OUR OPPORTUNITY TO ADDRESS THE ISSUES
This issue – the plan to not include support for RDAP’s internationalization and data privacy supporting features – is where the profile is setting our industry up for failure. An RDAP implementation that fails to address the most significant issues with WHOIS turns unsolved WHOIS problems into unsolved RDAP problems, and the history of failure to resolve WHOIS deficiencies repeats itself. I’ve authored an Internet-Draft document that describes one way to address the data privacy problem. There are almost certainly other approaches worth considering. It will take time to consider our options and think through the policy implications associated with data privacy, but that would be time well spent given the evolving nature of data privacy laws and practices in the different legal jurisdictions where gTLD registries and registrars do business. The risk of conflict with these laws and practices needs to be considered to ensure that RDAP implementation, deployment and operation remains a commercially reasonable undertaking.
The profile notes that additional protocol specifications are needed to map Extensible Provisioning Protocol (EPP) domain status codes to RDAP status codes, extend RDAP search capabilities and extend RDAP to include events that describe the registrar expiration date and the date of the most recent database update. The proposed profile implementation schedule includes milestones for the availability of these specifications as RFCs in 2016, but as of today only the domain status mappings are described in an Internet-Draft. If we’re going to take the time to develop these features, why should we not take the time to address the internationalization/localization and data privacy features as well? Without these features RDAP produces little more than a JSON-encoding of today’s WHOIS data.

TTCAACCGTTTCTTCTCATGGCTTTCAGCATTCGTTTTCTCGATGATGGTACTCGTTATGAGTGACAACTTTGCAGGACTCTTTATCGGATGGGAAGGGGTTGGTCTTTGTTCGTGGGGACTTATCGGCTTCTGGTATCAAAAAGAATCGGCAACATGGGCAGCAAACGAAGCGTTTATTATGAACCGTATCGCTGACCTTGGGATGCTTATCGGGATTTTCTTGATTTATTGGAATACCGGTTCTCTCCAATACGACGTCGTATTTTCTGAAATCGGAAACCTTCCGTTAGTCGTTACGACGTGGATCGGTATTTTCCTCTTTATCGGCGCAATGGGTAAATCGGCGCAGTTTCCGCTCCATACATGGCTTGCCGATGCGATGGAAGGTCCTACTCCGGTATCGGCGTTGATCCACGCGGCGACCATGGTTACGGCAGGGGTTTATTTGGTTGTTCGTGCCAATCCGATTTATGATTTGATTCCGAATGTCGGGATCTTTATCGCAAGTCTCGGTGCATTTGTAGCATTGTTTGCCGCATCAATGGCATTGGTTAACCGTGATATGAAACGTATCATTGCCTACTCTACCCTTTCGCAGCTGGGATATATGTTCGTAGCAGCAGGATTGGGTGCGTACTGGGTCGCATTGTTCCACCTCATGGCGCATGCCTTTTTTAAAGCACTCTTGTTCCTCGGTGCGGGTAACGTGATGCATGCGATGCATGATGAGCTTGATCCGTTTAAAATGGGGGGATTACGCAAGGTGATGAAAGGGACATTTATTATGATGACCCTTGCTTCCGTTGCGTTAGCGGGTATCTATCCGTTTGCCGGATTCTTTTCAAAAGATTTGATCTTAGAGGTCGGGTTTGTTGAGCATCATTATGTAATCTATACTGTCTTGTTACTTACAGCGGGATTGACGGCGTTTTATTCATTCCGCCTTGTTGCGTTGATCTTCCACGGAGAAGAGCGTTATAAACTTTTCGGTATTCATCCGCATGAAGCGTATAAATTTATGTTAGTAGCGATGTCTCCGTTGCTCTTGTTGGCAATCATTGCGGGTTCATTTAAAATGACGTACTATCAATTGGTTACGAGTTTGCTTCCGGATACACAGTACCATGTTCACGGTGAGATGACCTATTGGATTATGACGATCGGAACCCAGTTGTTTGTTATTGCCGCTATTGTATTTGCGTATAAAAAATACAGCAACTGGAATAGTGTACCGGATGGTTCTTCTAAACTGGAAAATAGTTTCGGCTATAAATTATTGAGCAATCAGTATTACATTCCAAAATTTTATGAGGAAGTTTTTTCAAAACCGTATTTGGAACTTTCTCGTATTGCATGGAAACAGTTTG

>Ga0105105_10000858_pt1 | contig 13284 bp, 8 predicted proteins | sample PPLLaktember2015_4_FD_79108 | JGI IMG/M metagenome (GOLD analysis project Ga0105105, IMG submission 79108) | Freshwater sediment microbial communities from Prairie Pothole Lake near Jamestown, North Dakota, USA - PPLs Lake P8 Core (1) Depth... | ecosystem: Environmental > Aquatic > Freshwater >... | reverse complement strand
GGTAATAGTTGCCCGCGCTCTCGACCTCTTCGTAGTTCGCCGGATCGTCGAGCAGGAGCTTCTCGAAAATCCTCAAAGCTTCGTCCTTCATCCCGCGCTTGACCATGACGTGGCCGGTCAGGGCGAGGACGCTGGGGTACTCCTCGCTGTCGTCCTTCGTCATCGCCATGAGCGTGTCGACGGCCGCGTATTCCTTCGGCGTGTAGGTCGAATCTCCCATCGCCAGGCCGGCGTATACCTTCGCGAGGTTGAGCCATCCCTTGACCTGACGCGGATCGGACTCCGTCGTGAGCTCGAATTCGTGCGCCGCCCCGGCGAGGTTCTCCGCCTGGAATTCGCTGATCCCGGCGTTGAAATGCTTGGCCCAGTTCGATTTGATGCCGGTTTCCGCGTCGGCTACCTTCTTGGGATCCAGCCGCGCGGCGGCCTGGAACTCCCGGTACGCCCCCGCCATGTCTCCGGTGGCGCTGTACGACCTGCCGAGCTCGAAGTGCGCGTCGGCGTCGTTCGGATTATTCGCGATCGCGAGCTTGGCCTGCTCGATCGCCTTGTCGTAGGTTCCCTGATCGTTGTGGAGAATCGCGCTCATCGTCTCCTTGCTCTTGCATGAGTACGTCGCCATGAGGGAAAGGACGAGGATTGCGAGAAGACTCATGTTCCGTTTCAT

I’m also concerned about the approach being taken to develop the profile itself. The IETF has a long tradition of documenting protocol implementation profiles using the Internet-Draft and Informational RFC publication process. Here are a few recent examples:
- Adobe’s RTMFP Profile for Flash Communication (RFC 7425)
- Suite B Profile for Transport Layer Security (TLS) (RFC 6460)
- Suite B Profile of Certificate Management over CMS (RFC 6403)
The registry industry used the IETF process to develop the RDAP protocol specifications. We should use the same IETF process to document an RDAP implementation profile.
With RDAP we have a historic opportunity to address the most pressing WHOIS deficiencies. If we fail to take advantage of this opportunity we run the risk of RDAP becoming yet another failed attempt to replace WHOIS. ICANN will open a public comment period for their implementation profile proposal within the next few weeks. Be sure to read the proposal and share your opinions. It’s time to take a different approach.